Sideloading also lets you more readily install apps not available in your app store's geographical region; either apps that are written in another language or aren't intended for your market (Facebook Lite wasn't available in Europe but was in India, for example).
On iOS, we're yet to know just what sideloading an app will look like, but the closest experience currently available to iPhone users is when installing development builds of apps with the help of Apple's official TestFlight app.
For current examples on Android, users can either download an alternative app store to whatever comes pre-installed on their device, with offerings like the Huawei AppGallery and the Amazon Appstore up for grabs. Apps with the .apk or .apkx file extensions can also be downloaded directly from websites that host them. Just check the validity and authenticity of what you're downloading before you try and install them.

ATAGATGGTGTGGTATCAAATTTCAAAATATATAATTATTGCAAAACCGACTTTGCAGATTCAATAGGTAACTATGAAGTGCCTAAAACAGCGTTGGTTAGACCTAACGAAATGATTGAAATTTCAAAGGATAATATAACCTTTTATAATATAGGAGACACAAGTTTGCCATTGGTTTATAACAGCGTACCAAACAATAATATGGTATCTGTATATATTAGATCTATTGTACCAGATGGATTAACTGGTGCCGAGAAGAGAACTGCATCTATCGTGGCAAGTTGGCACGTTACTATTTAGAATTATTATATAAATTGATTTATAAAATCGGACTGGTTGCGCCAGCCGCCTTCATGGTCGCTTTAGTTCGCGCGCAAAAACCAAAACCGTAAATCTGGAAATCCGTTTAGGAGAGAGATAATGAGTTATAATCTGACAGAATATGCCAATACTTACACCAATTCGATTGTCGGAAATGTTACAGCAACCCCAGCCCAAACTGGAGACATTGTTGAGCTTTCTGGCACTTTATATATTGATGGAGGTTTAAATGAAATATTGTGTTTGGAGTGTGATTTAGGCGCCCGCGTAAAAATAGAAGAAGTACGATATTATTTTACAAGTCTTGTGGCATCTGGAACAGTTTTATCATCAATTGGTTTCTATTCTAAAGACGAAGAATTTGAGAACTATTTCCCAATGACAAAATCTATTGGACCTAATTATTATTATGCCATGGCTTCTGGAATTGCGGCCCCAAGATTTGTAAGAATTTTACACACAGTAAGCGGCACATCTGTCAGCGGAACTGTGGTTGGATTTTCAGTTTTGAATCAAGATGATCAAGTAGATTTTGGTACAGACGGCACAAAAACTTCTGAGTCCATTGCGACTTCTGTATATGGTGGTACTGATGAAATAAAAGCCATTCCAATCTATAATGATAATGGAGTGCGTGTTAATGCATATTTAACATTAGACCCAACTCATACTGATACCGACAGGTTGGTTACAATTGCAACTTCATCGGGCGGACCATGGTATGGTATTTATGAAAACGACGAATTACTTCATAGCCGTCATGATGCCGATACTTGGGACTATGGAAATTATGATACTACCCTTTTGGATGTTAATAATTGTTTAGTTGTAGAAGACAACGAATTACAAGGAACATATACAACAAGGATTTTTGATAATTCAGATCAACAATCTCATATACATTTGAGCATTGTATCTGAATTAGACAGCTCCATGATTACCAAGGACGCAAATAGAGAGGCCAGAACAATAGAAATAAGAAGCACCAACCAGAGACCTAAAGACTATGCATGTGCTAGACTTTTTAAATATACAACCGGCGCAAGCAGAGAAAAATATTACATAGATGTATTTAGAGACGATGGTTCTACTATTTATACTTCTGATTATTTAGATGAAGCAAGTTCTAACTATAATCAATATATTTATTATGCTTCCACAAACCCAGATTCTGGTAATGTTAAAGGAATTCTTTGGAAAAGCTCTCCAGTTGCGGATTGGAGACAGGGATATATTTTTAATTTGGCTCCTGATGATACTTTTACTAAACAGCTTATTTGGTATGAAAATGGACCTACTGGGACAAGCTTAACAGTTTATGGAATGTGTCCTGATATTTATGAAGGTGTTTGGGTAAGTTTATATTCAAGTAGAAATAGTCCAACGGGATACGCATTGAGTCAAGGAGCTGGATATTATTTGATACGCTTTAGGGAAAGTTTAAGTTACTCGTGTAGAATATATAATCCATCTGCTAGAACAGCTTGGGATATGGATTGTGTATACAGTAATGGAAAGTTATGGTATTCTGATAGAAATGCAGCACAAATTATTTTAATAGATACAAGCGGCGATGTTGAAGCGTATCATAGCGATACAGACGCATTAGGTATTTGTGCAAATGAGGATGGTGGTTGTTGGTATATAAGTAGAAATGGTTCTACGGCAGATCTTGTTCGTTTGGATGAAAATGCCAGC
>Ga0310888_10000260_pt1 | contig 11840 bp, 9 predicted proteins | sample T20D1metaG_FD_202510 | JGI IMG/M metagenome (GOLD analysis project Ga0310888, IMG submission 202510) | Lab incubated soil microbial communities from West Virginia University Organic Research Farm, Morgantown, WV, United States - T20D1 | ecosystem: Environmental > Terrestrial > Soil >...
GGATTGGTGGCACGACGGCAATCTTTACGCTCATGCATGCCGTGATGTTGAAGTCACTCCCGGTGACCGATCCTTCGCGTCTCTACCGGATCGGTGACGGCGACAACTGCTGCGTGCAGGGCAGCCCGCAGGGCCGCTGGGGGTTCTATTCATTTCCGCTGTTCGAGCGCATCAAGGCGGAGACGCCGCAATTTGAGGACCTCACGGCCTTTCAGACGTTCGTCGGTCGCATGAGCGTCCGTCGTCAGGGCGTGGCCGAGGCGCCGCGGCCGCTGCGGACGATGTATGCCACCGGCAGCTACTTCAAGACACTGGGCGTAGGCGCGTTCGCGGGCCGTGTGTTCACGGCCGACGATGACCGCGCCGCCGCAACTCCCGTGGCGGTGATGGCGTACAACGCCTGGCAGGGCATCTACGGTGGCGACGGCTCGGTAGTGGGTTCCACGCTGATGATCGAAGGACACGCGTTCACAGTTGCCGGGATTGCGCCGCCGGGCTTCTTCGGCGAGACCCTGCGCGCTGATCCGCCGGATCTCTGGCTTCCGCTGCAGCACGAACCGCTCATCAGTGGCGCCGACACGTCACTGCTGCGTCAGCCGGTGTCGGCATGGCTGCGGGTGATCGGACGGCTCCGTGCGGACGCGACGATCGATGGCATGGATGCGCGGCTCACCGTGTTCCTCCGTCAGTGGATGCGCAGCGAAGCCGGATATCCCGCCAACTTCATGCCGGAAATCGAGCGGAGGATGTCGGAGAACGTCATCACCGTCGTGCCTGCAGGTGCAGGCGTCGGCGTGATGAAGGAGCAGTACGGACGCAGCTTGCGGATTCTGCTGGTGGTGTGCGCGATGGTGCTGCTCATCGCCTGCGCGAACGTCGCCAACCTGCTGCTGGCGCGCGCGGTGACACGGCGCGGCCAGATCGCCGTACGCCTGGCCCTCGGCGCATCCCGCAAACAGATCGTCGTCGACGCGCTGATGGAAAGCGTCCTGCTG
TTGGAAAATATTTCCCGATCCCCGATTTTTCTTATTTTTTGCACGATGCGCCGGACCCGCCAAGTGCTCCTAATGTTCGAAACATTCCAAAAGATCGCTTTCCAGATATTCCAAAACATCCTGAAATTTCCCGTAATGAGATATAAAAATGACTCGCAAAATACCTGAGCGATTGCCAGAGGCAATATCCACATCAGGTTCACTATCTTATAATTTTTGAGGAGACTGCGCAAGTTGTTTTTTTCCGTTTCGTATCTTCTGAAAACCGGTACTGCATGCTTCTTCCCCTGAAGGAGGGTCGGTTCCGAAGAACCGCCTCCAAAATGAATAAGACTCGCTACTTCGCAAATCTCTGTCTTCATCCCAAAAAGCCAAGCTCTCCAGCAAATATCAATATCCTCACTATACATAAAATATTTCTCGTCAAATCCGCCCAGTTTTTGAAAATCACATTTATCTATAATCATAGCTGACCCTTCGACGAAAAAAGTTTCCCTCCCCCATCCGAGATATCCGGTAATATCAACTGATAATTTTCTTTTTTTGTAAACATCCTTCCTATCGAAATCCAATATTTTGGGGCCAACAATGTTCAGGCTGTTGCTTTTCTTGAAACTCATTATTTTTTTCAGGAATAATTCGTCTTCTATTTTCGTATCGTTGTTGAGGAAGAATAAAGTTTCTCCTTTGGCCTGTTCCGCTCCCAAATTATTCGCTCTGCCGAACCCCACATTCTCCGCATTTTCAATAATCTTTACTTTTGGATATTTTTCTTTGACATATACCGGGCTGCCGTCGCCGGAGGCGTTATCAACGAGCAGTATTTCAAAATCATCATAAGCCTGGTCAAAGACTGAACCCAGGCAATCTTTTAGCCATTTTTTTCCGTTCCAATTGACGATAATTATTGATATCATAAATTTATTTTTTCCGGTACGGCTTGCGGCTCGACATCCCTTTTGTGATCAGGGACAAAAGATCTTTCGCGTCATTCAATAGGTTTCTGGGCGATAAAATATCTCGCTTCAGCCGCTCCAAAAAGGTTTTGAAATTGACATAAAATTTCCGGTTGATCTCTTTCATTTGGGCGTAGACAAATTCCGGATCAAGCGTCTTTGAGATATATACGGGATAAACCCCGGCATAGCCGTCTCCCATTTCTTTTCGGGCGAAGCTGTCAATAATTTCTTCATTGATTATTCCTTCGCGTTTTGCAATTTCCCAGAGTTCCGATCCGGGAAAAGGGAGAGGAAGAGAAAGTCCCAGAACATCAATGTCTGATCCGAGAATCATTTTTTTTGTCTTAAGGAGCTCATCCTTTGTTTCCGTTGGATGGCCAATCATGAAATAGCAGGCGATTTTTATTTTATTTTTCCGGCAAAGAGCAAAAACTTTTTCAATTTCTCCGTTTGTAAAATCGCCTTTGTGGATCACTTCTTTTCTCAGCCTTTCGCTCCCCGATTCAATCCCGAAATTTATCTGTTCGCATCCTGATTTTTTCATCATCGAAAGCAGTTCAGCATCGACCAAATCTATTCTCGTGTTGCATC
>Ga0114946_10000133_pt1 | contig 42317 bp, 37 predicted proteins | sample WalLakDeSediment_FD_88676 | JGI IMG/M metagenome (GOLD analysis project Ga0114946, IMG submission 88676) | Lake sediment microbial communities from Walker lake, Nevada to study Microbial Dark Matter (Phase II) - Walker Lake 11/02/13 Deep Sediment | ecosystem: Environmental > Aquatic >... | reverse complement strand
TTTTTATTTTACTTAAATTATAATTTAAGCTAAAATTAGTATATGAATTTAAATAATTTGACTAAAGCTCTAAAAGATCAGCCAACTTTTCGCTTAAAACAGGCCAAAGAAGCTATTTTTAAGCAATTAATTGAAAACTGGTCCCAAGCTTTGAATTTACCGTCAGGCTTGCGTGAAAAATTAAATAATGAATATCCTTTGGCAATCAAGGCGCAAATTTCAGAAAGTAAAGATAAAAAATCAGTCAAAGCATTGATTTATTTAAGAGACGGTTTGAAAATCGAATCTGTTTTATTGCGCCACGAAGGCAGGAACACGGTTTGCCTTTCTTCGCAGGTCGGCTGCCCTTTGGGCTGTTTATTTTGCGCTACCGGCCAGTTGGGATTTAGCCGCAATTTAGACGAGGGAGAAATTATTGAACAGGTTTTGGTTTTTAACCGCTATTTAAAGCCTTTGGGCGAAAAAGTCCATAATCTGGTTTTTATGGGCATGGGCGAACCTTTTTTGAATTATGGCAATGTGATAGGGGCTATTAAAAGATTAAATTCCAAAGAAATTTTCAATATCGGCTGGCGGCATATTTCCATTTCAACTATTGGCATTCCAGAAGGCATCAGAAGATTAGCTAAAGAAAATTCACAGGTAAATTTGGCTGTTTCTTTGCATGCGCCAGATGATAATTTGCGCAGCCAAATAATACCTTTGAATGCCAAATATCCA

App sideloading on iOS: Why now?
In the past, Apple has been very vocal about its resistance to allowing sideloading on iOS. In mid October 2021, the company published a 30-page paper with the subheading 'a threat analysis of sideloading.' Later – in April last year – CEO Tim Cook took to the podium at the IAPP Global Privacy Summit, to speak about the harm allowing sideloading on iOS could cause; including the risks it would expose users to.
In both instances, Apple's protestations were in response to what has now become the Digital Markets Act (the DMA), enforced by the European Commission and set to go into effect in 2024.
In spite of Apple's disdain over the ruling, it would seem that the company is already in the process of making changes to iOS in order to allow app sideloading (among other DMA-compliance adjustments), in much the same way that rumors point to this year's iPhone 15 series sporting USB-C in place of Apple's proprietary Lightning connector – another change that looks to be a direct result of EU intervention.